Have a player who put a city in Brazil, thereby giving him a potential advantage in subsequent games? Skullfuck him when you win next time by tearing up his 3-coin Peru card so that continent is inherently less attractive to start on in future games. Factions become more powerful as the game progresses, and have new, unique powers, and these stay with the factions forever, and that alone is awesome.
The naming mechanic is awesome as well. For example, I was playing last night with my very good buddy Mickey. He attacked me with eight troops, and I had only one wee little Halo marine-looking dude there to defend it. I only took it so he couldn't get a bonus when he got reinforced. Anyhow, that lone dude, who incidentally was named Master Chief after that game, killed five of his people before succumbing to his barrage of tanks.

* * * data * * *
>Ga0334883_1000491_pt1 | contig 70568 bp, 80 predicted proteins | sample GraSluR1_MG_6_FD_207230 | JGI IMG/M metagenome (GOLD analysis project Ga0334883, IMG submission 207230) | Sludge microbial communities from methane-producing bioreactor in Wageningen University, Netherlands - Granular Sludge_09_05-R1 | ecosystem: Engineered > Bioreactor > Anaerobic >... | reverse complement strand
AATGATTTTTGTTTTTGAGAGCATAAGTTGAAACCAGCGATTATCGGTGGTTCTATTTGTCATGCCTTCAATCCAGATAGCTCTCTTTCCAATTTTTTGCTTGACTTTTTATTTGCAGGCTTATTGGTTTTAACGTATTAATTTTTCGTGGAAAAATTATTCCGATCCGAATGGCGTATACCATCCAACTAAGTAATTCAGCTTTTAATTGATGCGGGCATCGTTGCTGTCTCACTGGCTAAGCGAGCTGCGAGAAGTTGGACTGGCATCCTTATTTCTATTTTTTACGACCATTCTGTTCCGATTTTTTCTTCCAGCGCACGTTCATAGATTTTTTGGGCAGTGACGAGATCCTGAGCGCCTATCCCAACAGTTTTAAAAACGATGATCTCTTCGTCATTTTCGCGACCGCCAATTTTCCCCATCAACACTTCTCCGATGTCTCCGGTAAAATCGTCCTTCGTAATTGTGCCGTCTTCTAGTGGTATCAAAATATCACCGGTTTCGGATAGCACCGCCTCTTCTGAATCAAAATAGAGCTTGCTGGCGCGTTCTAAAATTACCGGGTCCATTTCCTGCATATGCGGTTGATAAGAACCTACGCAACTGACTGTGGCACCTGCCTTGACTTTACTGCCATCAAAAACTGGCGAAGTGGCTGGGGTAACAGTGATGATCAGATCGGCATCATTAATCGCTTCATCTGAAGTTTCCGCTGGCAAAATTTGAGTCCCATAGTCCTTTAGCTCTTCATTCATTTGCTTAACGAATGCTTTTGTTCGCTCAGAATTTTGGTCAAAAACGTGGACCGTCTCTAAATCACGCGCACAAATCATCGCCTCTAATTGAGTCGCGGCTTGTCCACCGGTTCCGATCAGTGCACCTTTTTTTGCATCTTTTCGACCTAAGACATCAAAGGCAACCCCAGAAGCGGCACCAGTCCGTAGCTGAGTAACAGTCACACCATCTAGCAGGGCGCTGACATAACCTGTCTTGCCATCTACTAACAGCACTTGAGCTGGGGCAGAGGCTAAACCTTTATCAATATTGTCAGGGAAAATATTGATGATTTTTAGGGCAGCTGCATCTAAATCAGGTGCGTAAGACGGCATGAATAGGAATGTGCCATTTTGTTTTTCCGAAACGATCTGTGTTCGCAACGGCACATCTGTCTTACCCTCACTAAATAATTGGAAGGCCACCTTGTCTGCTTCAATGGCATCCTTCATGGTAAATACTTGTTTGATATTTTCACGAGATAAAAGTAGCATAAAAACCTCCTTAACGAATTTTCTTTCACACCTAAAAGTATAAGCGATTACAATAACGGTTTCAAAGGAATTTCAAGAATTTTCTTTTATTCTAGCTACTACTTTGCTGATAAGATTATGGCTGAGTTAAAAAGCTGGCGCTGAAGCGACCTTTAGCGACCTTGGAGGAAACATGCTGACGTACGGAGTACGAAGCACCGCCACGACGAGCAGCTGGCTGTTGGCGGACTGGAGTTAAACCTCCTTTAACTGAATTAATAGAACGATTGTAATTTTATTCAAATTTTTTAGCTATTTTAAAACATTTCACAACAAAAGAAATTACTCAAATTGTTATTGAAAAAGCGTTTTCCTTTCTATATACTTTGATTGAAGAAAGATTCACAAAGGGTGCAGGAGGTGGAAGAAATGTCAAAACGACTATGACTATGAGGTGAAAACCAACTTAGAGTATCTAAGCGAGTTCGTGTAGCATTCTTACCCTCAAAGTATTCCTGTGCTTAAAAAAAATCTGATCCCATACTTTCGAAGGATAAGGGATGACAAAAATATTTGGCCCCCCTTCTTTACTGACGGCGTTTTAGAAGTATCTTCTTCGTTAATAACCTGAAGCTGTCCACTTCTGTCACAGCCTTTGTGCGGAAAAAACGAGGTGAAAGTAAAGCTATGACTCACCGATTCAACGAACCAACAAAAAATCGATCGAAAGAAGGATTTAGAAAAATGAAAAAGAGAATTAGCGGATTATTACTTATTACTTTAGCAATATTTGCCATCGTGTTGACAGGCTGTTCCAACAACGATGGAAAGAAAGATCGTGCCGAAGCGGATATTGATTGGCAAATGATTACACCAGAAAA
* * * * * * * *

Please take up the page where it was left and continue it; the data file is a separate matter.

I asked him if it was worth five legions of his people to get a measly couple troops bonus, and he declared "That Mandingo mother fucker had to die." Well, he won the game, and as his reward, the continent is permanently named "Mandingo MoFo." That, and in future games, if he controls that continent, since he named it, he gets an additional bonus troop during reinforcement.
You just can't get that kind of long-term, epic revenge that completely redefines the meta-game in any other game on the market. Ever. And that's just a small sampling of how the game is not just a one-off skirmish, but a long-term epic war that rages on, right where it left off, with all the battle scars and founded cities and fortresses being there every single time you play from that point on. It's as if at the end of every game, once rewards are doled out, the game gets put on pause until the next time people sit down and play it.
Those aren't the only things that change, either. The first time you completely murder an entire civilization, you crack open a sealed envelope that adds new stuff to the game. New rules, new powers, new stuff. When you found the ninth minor city, same thing. When you place thirty troops in a single turn and have a missile token, same thing. When three nukes are fired off in a single battle, same thing. The game changes every single time you play it, just like how the landscape of our world changes every time there's conflict.